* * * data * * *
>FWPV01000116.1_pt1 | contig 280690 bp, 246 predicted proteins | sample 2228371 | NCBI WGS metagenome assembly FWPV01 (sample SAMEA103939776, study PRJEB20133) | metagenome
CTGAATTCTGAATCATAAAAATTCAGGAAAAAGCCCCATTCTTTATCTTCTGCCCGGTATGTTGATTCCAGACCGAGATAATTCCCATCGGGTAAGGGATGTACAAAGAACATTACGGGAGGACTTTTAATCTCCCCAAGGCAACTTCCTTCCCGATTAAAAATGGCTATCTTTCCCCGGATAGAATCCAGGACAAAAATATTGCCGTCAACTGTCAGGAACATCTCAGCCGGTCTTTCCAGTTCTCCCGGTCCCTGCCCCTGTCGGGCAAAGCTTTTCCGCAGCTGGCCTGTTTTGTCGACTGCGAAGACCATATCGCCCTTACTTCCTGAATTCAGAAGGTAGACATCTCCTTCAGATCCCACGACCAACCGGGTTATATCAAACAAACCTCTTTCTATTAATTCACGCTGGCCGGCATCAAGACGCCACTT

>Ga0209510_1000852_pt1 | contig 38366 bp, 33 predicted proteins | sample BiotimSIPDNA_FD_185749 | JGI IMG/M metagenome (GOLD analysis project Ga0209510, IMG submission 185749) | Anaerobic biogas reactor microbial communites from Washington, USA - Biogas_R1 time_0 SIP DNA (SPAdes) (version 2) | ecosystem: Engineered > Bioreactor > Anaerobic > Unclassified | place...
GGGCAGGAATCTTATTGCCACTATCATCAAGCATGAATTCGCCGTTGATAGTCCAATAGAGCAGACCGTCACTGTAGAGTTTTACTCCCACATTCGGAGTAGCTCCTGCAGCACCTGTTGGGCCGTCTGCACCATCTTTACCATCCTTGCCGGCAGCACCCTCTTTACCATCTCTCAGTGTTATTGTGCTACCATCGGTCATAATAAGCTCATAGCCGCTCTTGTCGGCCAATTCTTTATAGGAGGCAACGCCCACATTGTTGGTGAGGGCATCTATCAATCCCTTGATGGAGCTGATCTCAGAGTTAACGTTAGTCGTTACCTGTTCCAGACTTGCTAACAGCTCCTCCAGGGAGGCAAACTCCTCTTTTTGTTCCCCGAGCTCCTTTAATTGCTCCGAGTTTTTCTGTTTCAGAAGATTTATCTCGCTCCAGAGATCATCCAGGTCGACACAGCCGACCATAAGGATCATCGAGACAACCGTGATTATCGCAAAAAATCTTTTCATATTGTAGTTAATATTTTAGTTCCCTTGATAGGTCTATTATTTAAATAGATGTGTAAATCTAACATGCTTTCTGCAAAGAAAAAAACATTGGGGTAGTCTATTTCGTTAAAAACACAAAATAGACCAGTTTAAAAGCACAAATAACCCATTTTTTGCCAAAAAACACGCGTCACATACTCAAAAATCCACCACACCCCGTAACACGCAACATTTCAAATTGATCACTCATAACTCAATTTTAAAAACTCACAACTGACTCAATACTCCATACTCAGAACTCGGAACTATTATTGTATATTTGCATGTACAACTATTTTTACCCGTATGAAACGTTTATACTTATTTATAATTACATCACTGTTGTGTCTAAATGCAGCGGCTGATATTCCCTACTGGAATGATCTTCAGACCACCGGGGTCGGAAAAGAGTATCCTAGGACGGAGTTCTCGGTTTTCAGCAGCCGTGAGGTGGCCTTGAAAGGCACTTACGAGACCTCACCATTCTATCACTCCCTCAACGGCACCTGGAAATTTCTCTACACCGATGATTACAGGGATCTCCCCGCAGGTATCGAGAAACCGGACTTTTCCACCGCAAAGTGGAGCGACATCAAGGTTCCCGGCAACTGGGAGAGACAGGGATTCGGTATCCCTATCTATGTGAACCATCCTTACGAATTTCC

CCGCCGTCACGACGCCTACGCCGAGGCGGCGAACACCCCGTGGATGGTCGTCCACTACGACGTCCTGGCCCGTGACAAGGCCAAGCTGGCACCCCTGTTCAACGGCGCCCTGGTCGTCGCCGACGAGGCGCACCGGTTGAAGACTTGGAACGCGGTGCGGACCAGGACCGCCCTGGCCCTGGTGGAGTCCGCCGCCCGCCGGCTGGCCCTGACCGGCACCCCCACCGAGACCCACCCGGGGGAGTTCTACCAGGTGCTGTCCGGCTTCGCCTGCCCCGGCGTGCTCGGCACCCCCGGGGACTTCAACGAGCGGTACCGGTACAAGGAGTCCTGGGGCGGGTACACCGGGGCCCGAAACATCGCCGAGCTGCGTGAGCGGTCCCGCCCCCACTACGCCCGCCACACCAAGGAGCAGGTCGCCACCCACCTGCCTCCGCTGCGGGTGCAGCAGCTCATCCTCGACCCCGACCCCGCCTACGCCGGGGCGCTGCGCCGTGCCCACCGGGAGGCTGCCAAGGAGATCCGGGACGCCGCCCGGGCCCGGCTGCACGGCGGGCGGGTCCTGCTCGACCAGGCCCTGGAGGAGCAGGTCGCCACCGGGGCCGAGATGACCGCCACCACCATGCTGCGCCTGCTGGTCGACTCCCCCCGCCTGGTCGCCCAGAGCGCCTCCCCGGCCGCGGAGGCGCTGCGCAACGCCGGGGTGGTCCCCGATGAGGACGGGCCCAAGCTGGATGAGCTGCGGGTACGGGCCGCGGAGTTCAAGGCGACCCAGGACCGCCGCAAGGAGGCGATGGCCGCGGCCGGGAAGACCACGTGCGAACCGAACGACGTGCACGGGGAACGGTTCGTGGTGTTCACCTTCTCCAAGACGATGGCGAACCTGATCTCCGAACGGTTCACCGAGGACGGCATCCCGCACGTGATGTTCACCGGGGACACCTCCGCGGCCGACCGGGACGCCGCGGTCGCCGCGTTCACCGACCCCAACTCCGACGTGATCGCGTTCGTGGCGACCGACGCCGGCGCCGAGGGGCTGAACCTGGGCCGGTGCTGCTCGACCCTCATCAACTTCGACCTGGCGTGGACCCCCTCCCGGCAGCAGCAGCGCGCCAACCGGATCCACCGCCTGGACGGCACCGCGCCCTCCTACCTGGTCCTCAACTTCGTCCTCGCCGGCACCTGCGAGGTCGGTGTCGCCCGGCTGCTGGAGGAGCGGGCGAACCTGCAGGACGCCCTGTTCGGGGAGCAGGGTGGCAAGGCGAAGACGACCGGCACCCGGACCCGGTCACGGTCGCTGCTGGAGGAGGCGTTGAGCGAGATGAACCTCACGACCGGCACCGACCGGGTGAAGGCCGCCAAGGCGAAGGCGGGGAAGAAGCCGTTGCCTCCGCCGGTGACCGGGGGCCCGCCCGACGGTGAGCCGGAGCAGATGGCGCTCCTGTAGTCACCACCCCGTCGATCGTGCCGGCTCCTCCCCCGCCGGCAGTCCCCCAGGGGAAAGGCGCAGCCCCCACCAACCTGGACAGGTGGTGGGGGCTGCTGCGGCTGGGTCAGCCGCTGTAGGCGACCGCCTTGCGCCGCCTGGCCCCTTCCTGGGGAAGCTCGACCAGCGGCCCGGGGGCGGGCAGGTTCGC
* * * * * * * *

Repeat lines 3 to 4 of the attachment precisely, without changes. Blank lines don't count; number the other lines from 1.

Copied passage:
>Ga0209510_1000852_pt1 | contig 38366 bp, 33 predicted proteins | sample BiotimSIPDNA_FD_185749 | JGI IMG/M metagenome (GOLD analysis project Ga0209510, IMG submission 185749) | Anaerobic biogas reactor microbial communites from Washington, USA - Biogas_R1 time_0 SIP DNA (SPAdes) (version 2) | ecosystem: Engineered > Bioreactor > Anaerobic > Unclassified | place...
GGGCAGGAATCTTATTGCCACTATCATCAAGCATGAATTCGCCGTTGATAGTCCAATAGAGCAGACCGTCACTGTAGAGTTTTACTCCCACATTCGGAGTAGCTCCTGCAGCACCTGTTGGGCCGTCTGCACCATCTTTACCATCCTTGCCGGCAGCACCCTCTTTACCATCTCTCAGTGTTATTGTGCTACCATCGGTCATAATAAGCTCATAGCCGCTCTTGTCGGCCAATTCTTTATAGGAGGCAACGCCCACATTGTTGGTGAGGGCATCTATCAATCCCTTGATGGAGCTGATCTCAGAGTTAACGTTAGTCGTTACCTGTTCCAGACTTGCTAACAGCTCCTCCAGGGAGGCAAACTCCTCTTTTTGTTCCCCGAGCTCCTTTAATTGCTCCGAGTTTTTCTGTTTCAGAAGATTTATCTCGCTCCAGAGATCATCCAGGTCGACACAGCCGACCATAAGGATCATCGAGACAACCGTGATTATCGCAAAAAATCTTTTCATATTGTAGTTAATATTTTAGTTCCCTTGATAGGTCTATTATTTAAATAGATGTGTAAATCTAACATGCTTTCTGCAAAGAAAAAAACATTGGGGTAGTCTATTTCGTTAAAAACACAAAATAGACCAGTTTAAAAGCACAAATAACCCATTTTTTGCCAAAAAACACGCGTCACATACTCAAAAATCCACCACACCCCGTAACACGCAACATTTCAAATTGATCACTCATAACTCAATTTTAAAAACTCACAACTGACTCAATACTCCATACTCAGAACTCGGAACTATTATTGTATATTTGCATGTACAACTATTTTTACCCGTATGAAACGTTTATACTTATTTATAATTACATCACTGTTGTGTCTAAATGCAGCGGCTGATATTCCCTACTGGAATGATCTTCAGACCACCGGGGTCGGAAAAGAGTATCCTAGGACGGAGTTCTCGGTTTTCAGCAGCCGTGAGGTGGCCTTGAAAGGCACTTACGAGACCTCACCATTCTATCACTCCCTCAACGGCACCTGGAAATTTCTCTACACCGATGATTACAGGGATCTCCCCGCAGGTATCGAGAAACCGGACTTTTCCACCGCAAAGTGGAGCGACATCAAGGTTCCCGGCAACTGGGAGAGACAGGGATTCGGTATCCCTATCTATGTGAACCATCCTTACGAATTTCC